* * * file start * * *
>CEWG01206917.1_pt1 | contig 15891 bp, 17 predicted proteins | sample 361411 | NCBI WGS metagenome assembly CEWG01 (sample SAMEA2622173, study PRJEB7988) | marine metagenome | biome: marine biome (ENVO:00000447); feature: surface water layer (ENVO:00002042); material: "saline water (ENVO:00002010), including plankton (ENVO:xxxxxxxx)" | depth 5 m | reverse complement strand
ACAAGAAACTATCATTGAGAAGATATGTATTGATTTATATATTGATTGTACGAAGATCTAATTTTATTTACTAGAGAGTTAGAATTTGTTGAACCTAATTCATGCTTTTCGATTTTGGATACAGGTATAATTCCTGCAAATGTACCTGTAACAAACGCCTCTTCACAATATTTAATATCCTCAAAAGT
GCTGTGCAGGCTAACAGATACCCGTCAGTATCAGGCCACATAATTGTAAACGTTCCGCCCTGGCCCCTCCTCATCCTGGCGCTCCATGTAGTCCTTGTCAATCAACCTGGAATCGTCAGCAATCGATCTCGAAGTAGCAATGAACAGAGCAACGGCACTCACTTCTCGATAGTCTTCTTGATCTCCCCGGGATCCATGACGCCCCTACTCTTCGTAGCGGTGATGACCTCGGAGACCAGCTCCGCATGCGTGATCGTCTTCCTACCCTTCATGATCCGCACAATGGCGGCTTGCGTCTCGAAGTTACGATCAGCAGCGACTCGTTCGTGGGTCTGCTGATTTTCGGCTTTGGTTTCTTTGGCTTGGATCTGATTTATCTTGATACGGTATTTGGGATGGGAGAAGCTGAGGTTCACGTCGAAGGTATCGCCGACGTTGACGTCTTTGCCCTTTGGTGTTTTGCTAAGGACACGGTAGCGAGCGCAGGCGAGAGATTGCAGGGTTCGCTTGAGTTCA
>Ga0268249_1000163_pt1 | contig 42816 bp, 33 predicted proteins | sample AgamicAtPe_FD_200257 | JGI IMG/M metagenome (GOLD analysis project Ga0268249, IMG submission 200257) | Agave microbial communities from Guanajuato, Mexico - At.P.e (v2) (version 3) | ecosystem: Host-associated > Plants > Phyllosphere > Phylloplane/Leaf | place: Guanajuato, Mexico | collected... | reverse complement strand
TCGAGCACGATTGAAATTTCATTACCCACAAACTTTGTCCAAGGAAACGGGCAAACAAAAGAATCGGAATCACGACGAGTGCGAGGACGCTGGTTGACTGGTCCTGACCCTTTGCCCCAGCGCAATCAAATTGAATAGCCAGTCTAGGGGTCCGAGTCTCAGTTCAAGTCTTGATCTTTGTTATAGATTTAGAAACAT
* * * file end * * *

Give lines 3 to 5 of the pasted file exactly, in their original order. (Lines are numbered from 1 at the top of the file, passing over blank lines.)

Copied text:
GCTGTGCAGGCTAACAGATACCCGTCAGTATCAGGCCACATAATTGTAAACGTTCCGCCCTGGCCCCTCCTCATCCTGGCGCTCCATGTAGTCCTTGTCAATCAACCTGGAATCGTCAGCAATCGATCTCGAAGTAGCAATGAACAGAGCAACGGCACTCACTTCTCGATAGTCTTCTTGATCTCCCCGGGATCCATGACGCCCCTACTCTTCGTAGCGGTGATGACCTCGGAGACCAGCTCCGCATGCGTGATCGTCTTCCTACCCTTCATGATCCGCACAATGGCGGCTTGCGTCTCGAAGTTACGATCAGCAGCGACTCGTTCGTGGGTCTGCTGATTTTCGGCTTTGGTTTCTTTGGCTTGGATCTGATTTATCTTGATACGGTATTTGGGATGGGAGAAGCTGAGGTTCACGTCGAAGGTATCGCCGACGTTGACGTCTTTGCCCTTTGGTGTTTTGCTAAGGACACGGTAGCGAGCGCAGGCGAGAGATTGCAGGGTTCGCTTGAGTTCA
>Ga0268249_1000163_pt1 | contig 42816 bp, 33 predicted proteins | sample AgamicAtPe_FD_200257 | JGI IMG/M metagenome (GOLD analysis project Ga0268249, IMG submission 200257) | Agave microbial communities from Guanajuato, Mexico - At.P.e (v2) (version 3) | ecosystem: Host-associated > Plants > Phyllosphere > Phylloplane/Leaf | place: Guanajuato, Mexico | collected... | reverse complement strand
TCGAGCACGATTGAAATTTCATTACCCACAAACTTTGTCCAAGGAAACGGGCAAACAAAAGAATCGGAATCACGACGAGTGCGAGGACGCTGGTTGACTGGTCCTGACCCTTTGCCCCAGCGCAATCAAATTGAATAGCCAGTCTAGGGGTCCGAGTCTCAGTTCAAGTCTTGATCTTTGTTATAGATTTAGAAACAT